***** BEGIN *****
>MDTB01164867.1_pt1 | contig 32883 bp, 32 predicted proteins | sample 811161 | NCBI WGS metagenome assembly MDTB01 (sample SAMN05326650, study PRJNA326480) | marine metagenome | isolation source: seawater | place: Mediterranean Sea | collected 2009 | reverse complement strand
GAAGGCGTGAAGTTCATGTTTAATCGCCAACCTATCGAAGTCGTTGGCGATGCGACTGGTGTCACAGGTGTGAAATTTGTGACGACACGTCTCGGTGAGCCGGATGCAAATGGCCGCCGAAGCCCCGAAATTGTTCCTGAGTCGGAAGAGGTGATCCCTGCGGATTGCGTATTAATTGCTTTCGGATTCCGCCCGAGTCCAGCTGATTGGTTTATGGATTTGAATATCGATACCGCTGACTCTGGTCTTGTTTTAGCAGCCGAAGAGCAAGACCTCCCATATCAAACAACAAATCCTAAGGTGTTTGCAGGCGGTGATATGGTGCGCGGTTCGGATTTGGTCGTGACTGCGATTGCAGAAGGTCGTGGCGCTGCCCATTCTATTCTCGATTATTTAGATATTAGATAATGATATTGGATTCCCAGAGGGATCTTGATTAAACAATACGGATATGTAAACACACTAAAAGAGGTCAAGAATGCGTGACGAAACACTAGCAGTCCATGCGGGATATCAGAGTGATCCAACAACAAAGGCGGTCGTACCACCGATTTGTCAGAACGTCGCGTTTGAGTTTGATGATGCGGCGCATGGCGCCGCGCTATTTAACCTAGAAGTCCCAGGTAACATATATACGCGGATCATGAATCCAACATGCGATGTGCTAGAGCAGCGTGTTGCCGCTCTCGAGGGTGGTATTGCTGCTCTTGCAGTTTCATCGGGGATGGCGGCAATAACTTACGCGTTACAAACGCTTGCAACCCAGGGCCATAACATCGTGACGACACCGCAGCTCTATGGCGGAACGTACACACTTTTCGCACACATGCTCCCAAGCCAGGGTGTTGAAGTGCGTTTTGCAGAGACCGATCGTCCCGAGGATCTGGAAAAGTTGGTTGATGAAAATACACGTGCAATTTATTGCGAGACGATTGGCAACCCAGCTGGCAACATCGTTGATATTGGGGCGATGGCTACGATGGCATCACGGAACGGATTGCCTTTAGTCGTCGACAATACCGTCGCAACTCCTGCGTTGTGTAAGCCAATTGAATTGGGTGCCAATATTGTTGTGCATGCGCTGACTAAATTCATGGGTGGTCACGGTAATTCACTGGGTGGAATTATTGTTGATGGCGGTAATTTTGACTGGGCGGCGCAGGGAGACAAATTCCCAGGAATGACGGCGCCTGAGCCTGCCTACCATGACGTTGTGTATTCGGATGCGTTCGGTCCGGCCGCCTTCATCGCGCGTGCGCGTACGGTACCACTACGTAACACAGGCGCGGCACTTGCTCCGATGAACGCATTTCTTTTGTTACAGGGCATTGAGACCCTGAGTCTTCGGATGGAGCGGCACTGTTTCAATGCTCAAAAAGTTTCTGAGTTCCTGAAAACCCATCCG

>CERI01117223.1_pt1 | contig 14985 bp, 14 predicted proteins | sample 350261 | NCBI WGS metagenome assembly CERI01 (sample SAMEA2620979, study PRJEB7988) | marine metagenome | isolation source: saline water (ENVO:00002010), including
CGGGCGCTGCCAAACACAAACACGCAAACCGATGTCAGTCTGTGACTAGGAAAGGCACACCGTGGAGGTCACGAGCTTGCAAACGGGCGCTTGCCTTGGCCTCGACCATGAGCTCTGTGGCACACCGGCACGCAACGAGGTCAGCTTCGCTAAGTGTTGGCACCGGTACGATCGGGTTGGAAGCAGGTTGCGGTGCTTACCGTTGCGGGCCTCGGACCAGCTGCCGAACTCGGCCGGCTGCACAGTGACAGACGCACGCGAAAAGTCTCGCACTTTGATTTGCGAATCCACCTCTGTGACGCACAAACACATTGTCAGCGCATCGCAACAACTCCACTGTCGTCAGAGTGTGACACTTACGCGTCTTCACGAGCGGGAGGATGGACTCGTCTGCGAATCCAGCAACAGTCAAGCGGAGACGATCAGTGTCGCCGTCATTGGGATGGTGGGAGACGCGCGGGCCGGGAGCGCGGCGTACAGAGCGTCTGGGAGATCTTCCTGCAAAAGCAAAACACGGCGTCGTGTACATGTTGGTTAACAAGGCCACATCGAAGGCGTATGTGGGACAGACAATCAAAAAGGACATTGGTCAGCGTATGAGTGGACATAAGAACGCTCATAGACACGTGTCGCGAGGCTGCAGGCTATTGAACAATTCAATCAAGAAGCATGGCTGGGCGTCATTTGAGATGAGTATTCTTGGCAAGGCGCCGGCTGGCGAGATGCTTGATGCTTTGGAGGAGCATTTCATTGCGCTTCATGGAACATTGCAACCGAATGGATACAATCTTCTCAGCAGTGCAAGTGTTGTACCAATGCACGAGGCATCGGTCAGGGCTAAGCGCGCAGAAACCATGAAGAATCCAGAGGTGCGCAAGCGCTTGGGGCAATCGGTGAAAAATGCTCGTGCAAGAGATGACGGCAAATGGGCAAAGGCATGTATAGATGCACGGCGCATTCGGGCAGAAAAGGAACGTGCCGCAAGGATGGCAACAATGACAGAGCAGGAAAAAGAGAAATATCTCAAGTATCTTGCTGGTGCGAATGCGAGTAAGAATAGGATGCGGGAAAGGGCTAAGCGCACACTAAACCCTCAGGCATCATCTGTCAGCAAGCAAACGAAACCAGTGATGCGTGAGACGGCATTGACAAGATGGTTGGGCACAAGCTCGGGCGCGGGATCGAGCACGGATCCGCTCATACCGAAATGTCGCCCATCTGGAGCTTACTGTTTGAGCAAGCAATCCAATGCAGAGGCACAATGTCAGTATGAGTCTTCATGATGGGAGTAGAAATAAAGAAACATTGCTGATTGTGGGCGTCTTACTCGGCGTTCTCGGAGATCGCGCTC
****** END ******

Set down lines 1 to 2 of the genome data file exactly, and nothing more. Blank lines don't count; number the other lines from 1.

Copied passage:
>MDTB01164867.1_pt1 | contig 32883 bp, 32 predicted proteins | sample 811161 | NCBI WGS metagenome assembly MDTB01 (sample SAMN05326650, study PRJNA326480) | marine metagenome | isolation source: seawater | place: Mediterranean Sea | collected 2009 | reverse complement strand
GAAGGCGTGAAGTTCATGTTTAATCGCCAACCTATCGAAGTCGTTGGCGATGCGACTGGTGTCACAGGTGTGAAATTTGTGACGACACGTCTCGGTGAGCCGGATGCAAATGGCCGCCGAAGCCCCGAAATTGTTCCTGAGTCGGAAGAGGTGATCCCTGCGGATTGCGTATTAATTGCTTTCGGATTCCGCCCGAGTCCAGCTGATTGGTTTATGGATTTGAATATCGATACCGCTGACTCTGGTCTTGTTTTAGCAGCCGAAGAGCAAGACCTCCCATATCAAACAACAAATCCTAAGGTGTTTGCAGGCGGTGATATGGTGCGCGGTTCGGATTTGGTCGTGACTGCGATTGCAGAAGGTCGTGGCGCTGCCCATTCTATTCTCGATTATTTAGATATTAGATAATGATATTGGATTCCCAGAGGGATCTTGATTAAACAATACGGATATGTAAACACACTAAAAGAGGTCAAGAATGCGTGACGAAACACTAGCAGTCCATGCGGGATATCAGAGTGATCCAACAACAAAGGCGGTCGTACCACCGATTTGTCAGAACGTCGCGTTTGAGTTTGATGATGCGGCGCATGGCGCCGCGCTATTTAACCTAGAAGTCCCAGGTAACATATATACGCGGATCATGAATCCAACATGCGATGTGCTAGAGCAGCGTGTTGCCGCTCTCGAGGGTGGTATTGCTGCTCTTGCAGTTTCATCGGGGATGGCGGCAATAACTTACGCGTTACAAACGCTTGCAACCCAGGGCCATAACATCGTGACGACACCGCAGCTCTATGGCGGAACGTACACACTTTTCGCACACATGCTCCCAAGCCAGGGTGTTGAAGTGCGTTTTGCAGAGACCGATCGTCCCGAGGATCTGGAAAAGTTGGTTGATGAAAATACACGTGCAATTTATTGCGAGACGATTGGCAACCCAGCTGGCAACATCGTTGATATTGGGGCGATGGCTACGATGGCATCACGGAACGGATTGCCTTTAGTCGTCGACAATACCGTCGCAACTCCTGCGTTGTGTAAGCCAATTGAATTGGGTGCCAATATTGTTGTGCATGCGCTGACTAAATTCATGGGTGGTCACGGTAATTCACTGGGTGGAATTATTGTTGATGGCGGTAATTTTGACTGGGCGGCGCAGGGAGACAAATTCCCAGGAATGACGGCGCCTGAGCCTGCCTACCATGACGTTGTGTATTCGGATGCGTTCGGTCCGGCCGCCTTCATCGCGCGTGCGCGTACGGTACCACTACGTAACACAGGCGCGGCACTTGCTCCGATGAACGCATTTCTTTTGTTACAGGGCATTGAGACCCTGAGTCTTCGGATGGAGCGGCACTGTTTCAATGCTCAAAAAGTTTCTGAGTTCCTGAAAACCCATCCG